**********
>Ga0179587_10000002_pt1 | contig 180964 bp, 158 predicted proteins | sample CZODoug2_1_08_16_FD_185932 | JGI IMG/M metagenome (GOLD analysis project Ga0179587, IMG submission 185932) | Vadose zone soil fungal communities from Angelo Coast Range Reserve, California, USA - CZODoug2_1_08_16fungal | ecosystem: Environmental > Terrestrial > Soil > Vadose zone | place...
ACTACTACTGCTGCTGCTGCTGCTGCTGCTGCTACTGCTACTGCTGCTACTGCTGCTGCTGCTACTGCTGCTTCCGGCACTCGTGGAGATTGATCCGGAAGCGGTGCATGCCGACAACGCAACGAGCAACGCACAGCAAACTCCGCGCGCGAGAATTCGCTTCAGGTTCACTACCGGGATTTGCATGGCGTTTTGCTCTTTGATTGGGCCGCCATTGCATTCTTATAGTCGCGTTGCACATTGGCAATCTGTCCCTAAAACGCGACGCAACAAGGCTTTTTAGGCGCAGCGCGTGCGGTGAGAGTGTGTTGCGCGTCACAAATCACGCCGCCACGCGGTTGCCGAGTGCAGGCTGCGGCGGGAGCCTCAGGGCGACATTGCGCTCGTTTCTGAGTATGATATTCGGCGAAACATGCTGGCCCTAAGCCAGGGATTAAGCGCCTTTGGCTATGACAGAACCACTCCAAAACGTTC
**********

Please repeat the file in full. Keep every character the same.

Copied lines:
>Ga0179587_10000002_pt1 | contig 180964 bp, 158 predicted proteins | sample CZODoug2_1_08_16_FD_185932 | JGI IMG/M metagenome (GOLD analysis project Ga0179587, IMG submission 185932) | Vadose zone soil fungal communities from Angelo Coast Range Reserve, California, USA - CZODoug2_1_08_16fungal | ecosystem: Environmental > Terrestrial > Soil > Vadose zone | place...
ACTACTACTGCTGCTGCTGCTGCTGCTGCTGCTACTGCTACTGCTGCTACTGCTGCTGCTGCTACTGCTGCTTCCGGCACTCGTGGAGATTGATCCGGAAGCGGTGCATGCCGACAACGCAACGAGCAACGCACAGCAAACTCCGCGCGCGAGAATTCGCTTCAGGTTCACTACCGGGATTTGCATGGCGTTTTGCTCTTTGATTGGGCCGCCATTGCATTCTTATAGTCGCGTTGCACATTGGCAATCTGTCCCTAAAACGCGACGCAACAAGGCTTTTTAGGCGCAGCGCGTGCGGTGAGAGTGTGTTGCGCGTCACAAATCACGCCGCCACGCGGTTGCCGAGTGCAGGCTGCGGCGGGAGCCTCAGGGCGACATTGCGCTCGTTTCTGAGTATGATATTCGGCGAAACATGCTGGCCCTAAGCCAGGGATTAAGCGCCTTTGGCTATGACAGAACCACTCCAAAACGTTC